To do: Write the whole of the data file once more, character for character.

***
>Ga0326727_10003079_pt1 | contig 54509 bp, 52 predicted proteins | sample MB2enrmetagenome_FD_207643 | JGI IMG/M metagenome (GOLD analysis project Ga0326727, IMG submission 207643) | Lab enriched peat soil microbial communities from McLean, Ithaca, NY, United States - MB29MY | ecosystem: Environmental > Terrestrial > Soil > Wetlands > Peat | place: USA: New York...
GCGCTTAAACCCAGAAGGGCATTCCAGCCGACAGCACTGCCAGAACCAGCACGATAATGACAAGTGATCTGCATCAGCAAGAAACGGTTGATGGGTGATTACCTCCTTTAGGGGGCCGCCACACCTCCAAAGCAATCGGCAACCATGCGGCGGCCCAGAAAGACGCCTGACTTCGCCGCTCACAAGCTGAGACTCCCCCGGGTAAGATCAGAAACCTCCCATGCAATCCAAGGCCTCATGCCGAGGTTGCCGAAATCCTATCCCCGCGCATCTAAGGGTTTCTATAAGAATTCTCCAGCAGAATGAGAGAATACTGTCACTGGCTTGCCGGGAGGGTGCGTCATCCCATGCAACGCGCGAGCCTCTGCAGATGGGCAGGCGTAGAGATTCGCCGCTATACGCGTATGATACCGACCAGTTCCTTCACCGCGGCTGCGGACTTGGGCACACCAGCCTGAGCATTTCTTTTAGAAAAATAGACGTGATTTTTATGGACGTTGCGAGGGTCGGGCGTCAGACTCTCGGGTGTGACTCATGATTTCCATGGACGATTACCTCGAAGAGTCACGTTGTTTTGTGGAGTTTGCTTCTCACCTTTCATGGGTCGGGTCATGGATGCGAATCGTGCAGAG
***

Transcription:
>Ga0326727_10003079_pt1 | contig 54509 bp, 52 predicted proteins | sample MB2enrmetagenome_FD_207643 | JGI IMG/M metagenome (GOLD analysis project Ga0326727, IMG submission 207643) | Lab enriched peat soil microbial communities from McLean, Ithaca, NY, United States - MB29MY | ecosystem: Environmental > Terrestrial > Soil > Wetlands > Peat | place: USA: New York...
GCGCTTAAACCCAGAAGGGCATTCCAGCCGACAGCACTGCCAGAACCAGCACGATAATGACAAGTGATCTGCATCAGCAAGAAACGGTTGATGGGTGATTACCTCCTTTAGGGGGCCGCCACACCTCCAAAGCAATCGGCAACCATGCGGCGGCCCAGAAAGACGCCTGACTTCGCCGCTCACAAGCTGAGACTCCCCCGGGTAAGATCAGAAACCTCCCATGCAATCCAAGGCCTCATGCCGAGGTTGCCGAAATCCTATCCCCGCGCATCTAAGGGTTTCTATAAGAATTCTCCAGCAGAATGAGAGAATACTGTCACTGGCTTGCCGGGAGGGTGCGTCATCCCATGCAACGCGCGAGCCTCTGCAGATGGGCAGGCGTAGAGATTCGCCGCTATACGCGTATGATACCGACCAGTTCCTTCACCGCGGCTGCGGACTTGGGCACACCAGCCTGAGCATTTCTTTTAGAAAAATAGACGTGATTTTTATGGACGTTGCGAGGGTCGGGCGTCAGACTCTCGGGTGTGACTCATGATTTCCATGGACGATTACCTCGAAGAGTCACGTTGTTTTGTGGAGTTTGCTTCTCACCTTTCATGGGTCGGGTCATGGATGCGAATCGTGCAGAG